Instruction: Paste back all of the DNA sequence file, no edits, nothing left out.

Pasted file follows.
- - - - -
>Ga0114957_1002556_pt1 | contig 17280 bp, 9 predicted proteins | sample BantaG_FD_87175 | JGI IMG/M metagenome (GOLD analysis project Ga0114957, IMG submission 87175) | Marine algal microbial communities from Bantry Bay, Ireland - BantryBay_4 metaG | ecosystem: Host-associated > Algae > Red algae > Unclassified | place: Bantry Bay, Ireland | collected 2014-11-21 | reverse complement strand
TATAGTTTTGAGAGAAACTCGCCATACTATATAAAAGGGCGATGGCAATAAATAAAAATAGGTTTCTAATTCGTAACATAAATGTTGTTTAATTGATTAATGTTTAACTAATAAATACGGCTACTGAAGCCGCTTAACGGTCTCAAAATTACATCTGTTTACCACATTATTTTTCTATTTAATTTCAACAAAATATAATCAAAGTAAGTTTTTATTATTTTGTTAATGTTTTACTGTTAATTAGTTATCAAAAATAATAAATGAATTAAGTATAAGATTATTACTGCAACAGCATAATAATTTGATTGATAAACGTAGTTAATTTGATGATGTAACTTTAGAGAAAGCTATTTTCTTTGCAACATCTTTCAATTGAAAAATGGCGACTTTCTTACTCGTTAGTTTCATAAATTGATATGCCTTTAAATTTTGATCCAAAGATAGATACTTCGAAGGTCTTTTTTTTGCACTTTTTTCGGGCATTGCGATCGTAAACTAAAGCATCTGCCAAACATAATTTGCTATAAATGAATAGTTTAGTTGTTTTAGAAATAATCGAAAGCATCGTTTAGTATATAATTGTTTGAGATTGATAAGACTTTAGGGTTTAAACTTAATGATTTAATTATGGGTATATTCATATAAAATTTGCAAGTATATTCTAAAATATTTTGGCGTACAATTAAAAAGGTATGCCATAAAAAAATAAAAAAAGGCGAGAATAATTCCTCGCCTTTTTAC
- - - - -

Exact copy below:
>Ga0114957_1002556_pt1 | contig 17280 bp, 9 predicted proteins | sample BantaG_FD_87175 | JGI IMG/M metagenome (GOLD analysis project Ga0114957, IMG submission 87175) | Marine algal microbial communities from Bantry Bay, Ireland - BantryBay_4 metaG | ecosystem: Host-associated > Algae > Red algae > Unclassified | place: Bantry Bay, Ireland | collected 2014-11-21 | reverse complement strand
TATAGTTTTGAGAGAAACTCGCCATACTATATAAAAGGGCGATGGCAATAAATAAAAATAGGTTTCTAATTCGTAACATAAATGTTGTTTAATTGATTAATGTTTAACTAATAAATACGGCTACTGAAGCCGCTTAACGGTCTCAAAATTACATCTGTTTACCACATTATTTTTCTATTTAATTTCAACAAAATATAATCAAAGTAAGTTTTTATTATTTTGTTAATGTTTTACTGTTAATTAGTTATCAAAAATAATAAATGAATTAAGTATAAGATTATTACTGCAACAGCATAATAATTTGATTGATAAACGTAGTTAATTTGATGATGTAACTTTAGAGAAAGCTATTTTCTTTGCAACATCTTTCAATTGAAAAATGGCGACTTTCTTACTCGTTAGTTTCATAAATTGATATGCCTTTAAATTTTGATCCAAAGATAGATACTTCGAAGGTCTTTTTTTTGCACTTTTTTCGGGCATTGCGATCGTAAACTAAAGCATCTGCCAAACATAATTTGCTATAAATGAATAGTTTAGTTGTTTTAGAAATAATCGAAAGCATCGTTTAGTATATAATTGTTTGAGATTGATAAGACTTTAGGGTTTAAACTTAATGATTTAATTATGGGTATATTCATATAAAATTTGCAAGTATATTCTAAAATATTTTGGCGTACAATTAAAAAGGTATGCCATAAAAAAATAAAAAAAGGCGAGAATAATTCCTCGCCTTTTTAC